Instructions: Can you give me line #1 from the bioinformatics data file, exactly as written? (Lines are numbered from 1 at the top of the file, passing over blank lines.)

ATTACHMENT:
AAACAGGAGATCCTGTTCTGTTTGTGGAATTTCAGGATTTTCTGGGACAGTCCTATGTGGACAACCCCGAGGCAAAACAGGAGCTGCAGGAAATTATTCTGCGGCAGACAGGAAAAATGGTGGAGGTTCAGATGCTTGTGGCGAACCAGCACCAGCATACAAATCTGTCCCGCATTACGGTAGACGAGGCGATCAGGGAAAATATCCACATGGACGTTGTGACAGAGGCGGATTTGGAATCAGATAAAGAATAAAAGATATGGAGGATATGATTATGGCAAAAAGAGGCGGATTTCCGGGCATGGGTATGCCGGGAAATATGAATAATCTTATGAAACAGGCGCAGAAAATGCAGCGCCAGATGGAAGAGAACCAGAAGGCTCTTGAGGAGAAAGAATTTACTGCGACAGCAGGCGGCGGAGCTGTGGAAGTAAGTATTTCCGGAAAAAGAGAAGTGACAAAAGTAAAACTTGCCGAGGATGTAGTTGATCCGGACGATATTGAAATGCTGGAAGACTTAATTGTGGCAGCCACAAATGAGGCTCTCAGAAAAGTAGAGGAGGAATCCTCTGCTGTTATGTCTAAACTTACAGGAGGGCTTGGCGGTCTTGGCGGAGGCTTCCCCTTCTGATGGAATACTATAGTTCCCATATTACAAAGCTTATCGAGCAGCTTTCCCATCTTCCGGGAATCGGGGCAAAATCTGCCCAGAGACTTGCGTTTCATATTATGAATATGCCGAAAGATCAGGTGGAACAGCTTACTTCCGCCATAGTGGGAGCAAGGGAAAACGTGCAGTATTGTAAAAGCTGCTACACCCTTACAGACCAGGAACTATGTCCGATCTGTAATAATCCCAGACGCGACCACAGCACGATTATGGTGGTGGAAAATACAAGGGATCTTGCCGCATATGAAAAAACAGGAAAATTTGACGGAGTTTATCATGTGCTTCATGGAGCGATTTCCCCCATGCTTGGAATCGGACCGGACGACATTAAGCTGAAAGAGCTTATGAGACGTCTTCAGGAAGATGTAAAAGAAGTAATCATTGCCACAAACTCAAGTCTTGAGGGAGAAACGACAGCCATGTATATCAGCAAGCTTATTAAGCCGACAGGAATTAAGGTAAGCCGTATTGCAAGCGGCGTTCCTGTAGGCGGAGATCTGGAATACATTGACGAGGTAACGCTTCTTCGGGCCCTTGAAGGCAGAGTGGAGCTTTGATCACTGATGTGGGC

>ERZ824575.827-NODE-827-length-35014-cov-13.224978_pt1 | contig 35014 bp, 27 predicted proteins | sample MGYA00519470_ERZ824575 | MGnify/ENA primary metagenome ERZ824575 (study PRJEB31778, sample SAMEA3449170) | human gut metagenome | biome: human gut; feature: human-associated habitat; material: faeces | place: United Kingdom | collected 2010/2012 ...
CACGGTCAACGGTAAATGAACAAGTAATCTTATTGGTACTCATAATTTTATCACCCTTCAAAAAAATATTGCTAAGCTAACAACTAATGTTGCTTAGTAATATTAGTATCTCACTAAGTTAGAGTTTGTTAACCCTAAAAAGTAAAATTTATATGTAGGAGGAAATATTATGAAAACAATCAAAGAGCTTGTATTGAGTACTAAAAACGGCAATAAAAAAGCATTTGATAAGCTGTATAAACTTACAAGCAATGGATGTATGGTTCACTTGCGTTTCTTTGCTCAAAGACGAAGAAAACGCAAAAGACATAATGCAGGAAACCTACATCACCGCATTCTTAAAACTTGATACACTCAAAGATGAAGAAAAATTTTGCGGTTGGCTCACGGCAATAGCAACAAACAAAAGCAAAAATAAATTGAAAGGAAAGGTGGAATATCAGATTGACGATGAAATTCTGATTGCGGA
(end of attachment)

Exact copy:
AAACAGGAGATCCTGTTCTGTTTGTGGAATTTCAGGATTTTCTGGGACAGTCCTATGTGGACAACCCCGAGGCAAAACAGGAGCTGCAGGAAATTATTCTGCGGCAGACAGGAAAAATGGTGGAGGTTCAGATGCTTGTGGCGAACCAGCACCAGCATACAAATCTGTCCCGCATTACGGTAGACGAGGCGATCAGGGAAAATATCCACATGGACGTTGTGACAGAGGCGGATTTGGAATCAGATAAAGAATAAAAGATATGGAGGATATGATTATGGCAAAAAGAGGCGGATTTCCGGGCATGGGTATGCCGGGAAATATGAATAATCTTATGAAACAGGCGCAGAAAATGCAGCGCCAGATGGAAGAGAACCAGAAGGCTCTTGAGGAGAAAGAATTTACTGCGACAGCAGGCGGCGGAGCTGTGGAAGTAAGTATTTCCGGAAAAAGAGAAGTGACAAAAGTAAAACTTGCCGAGGATGTAGTTGATCCGGACGATATTGAAATGCTGGAAGACTTAATTGTGGCAGCCACAAATGAGGCTCTCAGAAAAGTAGAGGAGGAATCCTCTGCTGTTATGTCTAAACTTACAGGAGGGCTTGGCGGTCTTGGCGGAGGCTTCCCCTTCTGATGGAATACTATAGTTCCCATATTACAAAGCTTATCGAGCAGCTTTCCCATCTTCCGGGAATCGGGGCAAAATCTGCCCAGAGACTTGCGTTTCATATTATGAATATGCCGAAAGATCAGGTGGAACAGCTTACTTCCGCCATAGTGGGAGCAAGGGAAAACGTGCAGTATTGTAAAAGCTGCTACACCCTTACAGACCAGGAACTATGTCCGATCTGTAATAATCCCAGACGCGACCACAGCACGATTATGGTGGTGGAAAATACAAGGGATCTTGCCGCATATGAAAAAACAGGAAAATTTGACGGAGTTTATCATGTGCTTCATGGAGCGATTTCCCCCATGCTTGGAATCGGACCGGACGACATTAAGCTGAAAGAGCTTATGAGACGTCTTCAGGAAGATGTAAAAGAAGTAATCATTGCCACAAACTCAAGTCTTGAGGGAGAAACGACAGCCATGTATATCAGCAAGCTTATTAAGCCGACAGGAATTAAGGTAAGCCGTATTGCAAGCGGCGTTCCTGTAGGCGGAGATCTGGAATACATTGACGAGGTAACGCTTCTTCGGGCCCTTGAAGGCAGAGTGGAGCTTTGATCACTGATGTGGGC